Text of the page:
The trip began after I only just caught the Stirling train to meet up with Ellen and Kay. We set out early on Monday morning to get the flight for Dublin but were rerouted via London. It was a long 8 hour flight squashed between a rather large woman and a man who had taken his own food. I was happy not to interact with my fellow passengers and just watch movies. So much for my grand intentions to make quilt sketches...
We arrived at the Chicago hotel at the equivalent of 3 am then excitedly ordered a pizza from room service.
Wide awake at 4.30am USA time, I made cups of tea before heading back to the airport to fly into Nashville. Ellen bravely drove the automatic car onto the 5 lane interstate and battled with honking trucks. We made a slight detour and had to ask for directions at a seedy loan shark joint but the guy was very helpful and printed us off a map. There was a brief thunder storm with impressive lightning as we drove into Paducah 2 hours later and found the beautiful Queen Anne style house that we would be staying in.
We dashed straight to the awards ceremony after going to the wrong venue first, just missing a downpour. It was great to see the show quilts on sneak preview night before it became crowded. There were many stunning quilts and some more everyday ones but all admirable in their own right. Kay was thrilled to have had two of her quilts juried into the show, "Flower of Scotland" and "The Horse". She met many friends and fans over the next few days. Our British accents were much admired and we picked up as many local phrases as we could to use in conversation later. I loved "Robber's Roost by Joanne Baeth, Oregon. Some of my favourites were not prize winners. As a quilter, I felt both overwhelmed by the skill on display but I also felt that I could create equally valid work.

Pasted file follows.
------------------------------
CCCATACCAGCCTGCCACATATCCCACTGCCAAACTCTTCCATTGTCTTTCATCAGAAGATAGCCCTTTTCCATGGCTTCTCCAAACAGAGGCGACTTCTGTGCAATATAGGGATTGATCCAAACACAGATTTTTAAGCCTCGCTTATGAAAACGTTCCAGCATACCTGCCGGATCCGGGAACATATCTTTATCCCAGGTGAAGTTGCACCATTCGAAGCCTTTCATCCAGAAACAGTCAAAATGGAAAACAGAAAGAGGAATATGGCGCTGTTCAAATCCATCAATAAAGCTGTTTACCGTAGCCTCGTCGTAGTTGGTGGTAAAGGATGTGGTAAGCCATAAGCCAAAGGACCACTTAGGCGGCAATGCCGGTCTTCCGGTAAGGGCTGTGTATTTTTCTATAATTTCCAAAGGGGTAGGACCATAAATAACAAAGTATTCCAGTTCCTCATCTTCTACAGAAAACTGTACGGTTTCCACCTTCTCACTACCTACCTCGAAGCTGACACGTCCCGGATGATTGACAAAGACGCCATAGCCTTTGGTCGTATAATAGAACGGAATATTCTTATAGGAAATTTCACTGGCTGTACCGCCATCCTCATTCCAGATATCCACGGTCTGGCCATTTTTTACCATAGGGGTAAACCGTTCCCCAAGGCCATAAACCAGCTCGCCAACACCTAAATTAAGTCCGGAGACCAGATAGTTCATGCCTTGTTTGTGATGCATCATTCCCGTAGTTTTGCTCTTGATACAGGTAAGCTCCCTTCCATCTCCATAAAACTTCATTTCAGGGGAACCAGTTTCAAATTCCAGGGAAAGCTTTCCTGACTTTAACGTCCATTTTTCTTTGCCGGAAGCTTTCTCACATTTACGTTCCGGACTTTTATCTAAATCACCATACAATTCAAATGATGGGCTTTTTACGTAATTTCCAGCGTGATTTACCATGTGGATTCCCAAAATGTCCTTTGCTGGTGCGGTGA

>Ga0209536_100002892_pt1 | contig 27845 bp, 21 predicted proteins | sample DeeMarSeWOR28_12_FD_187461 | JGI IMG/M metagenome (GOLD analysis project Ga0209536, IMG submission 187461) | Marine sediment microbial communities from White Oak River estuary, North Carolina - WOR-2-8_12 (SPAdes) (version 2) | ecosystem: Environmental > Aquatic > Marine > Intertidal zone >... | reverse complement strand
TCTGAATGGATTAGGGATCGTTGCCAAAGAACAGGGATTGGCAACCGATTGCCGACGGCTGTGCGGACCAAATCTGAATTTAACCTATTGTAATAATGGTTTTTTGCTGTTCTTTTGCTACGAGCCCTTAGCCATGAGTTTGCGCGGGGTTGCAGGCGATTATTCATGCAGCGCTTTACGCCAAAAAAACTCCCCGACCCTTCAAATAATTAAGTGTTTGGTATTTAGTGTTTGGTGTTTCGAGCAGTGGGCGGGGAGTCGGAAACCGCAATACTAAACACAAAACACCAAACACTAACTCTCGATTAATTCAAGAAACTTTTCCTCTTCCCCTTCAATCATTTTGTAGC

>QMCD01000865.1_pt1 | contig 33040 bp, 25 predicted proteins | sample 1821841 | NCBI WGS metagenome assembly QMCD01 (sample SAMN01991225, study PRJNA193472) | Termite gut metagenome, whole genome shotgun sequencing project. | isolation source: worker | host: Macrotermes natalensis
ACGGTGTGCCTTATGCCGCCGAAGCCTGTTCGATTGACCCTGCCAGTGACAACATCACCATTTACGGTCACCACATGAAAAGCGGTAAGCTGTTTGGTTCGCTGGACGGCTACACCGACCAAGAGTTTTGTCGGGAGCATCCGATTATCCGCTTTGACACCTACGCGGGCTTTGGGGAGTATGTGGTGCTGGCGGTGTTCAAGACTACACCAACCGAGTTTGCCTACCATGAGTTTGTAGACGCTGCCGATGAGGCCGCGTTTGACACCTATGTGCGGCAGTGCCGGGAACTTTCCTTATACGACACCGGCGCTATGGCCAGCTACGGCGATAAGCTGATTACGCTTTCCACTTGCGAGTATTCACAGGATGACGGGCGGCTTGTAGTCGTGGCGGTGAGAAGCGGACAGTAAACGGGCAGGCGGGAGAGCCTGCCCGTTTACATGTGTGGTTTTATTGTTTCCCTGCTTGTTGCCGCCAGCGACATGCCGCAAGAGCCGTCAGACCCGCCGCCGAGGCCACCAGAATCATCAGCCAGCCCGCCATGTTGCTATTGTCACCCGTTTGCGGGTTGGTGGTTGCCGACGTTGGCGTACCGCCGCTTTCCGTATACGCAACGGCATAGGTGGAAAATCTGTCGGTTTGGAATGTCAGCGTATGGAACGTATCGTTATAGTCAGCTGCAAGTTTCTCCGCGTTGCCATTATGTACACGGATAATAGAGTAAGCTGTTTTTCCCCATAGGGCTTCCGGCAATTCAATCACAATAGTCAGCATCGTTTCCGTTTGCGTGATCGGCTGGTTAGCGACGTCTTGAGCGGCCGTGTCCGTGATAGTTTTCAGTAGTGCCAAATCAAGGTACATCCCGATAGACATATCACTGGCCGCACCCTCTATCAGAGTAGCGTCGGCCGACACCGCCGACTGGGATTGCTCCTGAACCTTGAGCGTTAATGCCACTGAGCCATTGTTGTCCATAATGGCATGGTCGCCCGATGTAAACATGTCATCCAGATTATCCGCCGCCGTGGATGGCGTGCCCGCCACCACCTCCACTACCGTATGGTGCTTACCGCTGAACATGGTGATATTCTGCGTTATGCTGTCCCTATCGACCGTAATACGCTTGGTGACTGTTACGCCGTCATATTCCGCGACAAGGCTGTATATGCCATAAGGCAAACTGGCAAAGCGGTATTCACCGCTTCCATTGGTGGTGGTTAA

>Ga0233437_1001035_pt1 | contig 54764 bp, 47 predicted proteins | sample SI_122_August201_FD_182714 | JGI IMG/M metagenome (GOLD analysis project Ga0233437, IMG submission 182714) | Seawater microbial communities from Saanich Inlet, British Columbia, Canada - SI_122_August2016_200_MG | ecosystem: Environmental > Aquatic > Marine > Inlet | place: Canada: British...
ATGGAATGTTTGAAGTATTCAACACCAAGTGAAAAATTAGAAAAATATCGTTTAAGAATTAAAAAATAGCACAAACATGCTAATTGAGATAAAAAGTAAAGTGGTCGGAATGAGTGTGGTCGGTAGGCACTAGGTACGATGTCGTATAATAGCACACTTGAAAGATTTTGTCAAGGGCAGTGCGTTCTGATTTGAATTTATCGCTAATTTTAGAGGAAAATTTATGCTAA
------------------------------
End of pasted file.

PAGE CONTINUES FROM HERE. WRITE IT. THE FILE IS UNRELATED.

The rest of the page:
It was lovely to meet online friends and friends whom we had met at other shows.
Despite having had a long day, I still woke at 5am to make cups of tea, keen to get to downtown Paducah! I enjoyed a Jesse James breakfast at the Gold Rush Cafe despite the copious, weak coffee and then enjoyed rummaging in one of the amazing junk emporiums where Kay and I bought 1930's quilt tops for $40. This turned out to be a great bargain as there were similar flimsies for sale in town ranging from $150-$500!
The next mission was to view all of the quilts and vendors upstairs at the show and in The Pavilion. It was really busy and after a while I glazed over as everything seemed to blur together in a massive quilt overload. It was time to wander back into town for a refreshing craft beer, mosey around town then walk back to our house. Later we walked back into town for a pleasant supper at The Italian Grill wishing that we had been wearing a pedometer to see how far we had tramped. Despite wearing my comfy Docs, my feet were aching.
The next morning we breakfasted at another local diner before heading out to Hancocks.
After a reviving ginger lemonade and Elvis cookie we visited the National a quilt Museum. It is a purpose built museum with temperature controlled archives. A selection of American Quilt Society prize winning quilts was on display in spacious, well lit galleries. SAQA's "Food for Thought" exhibition was in one wing; old and modern 9-patch quilts were in the other wing.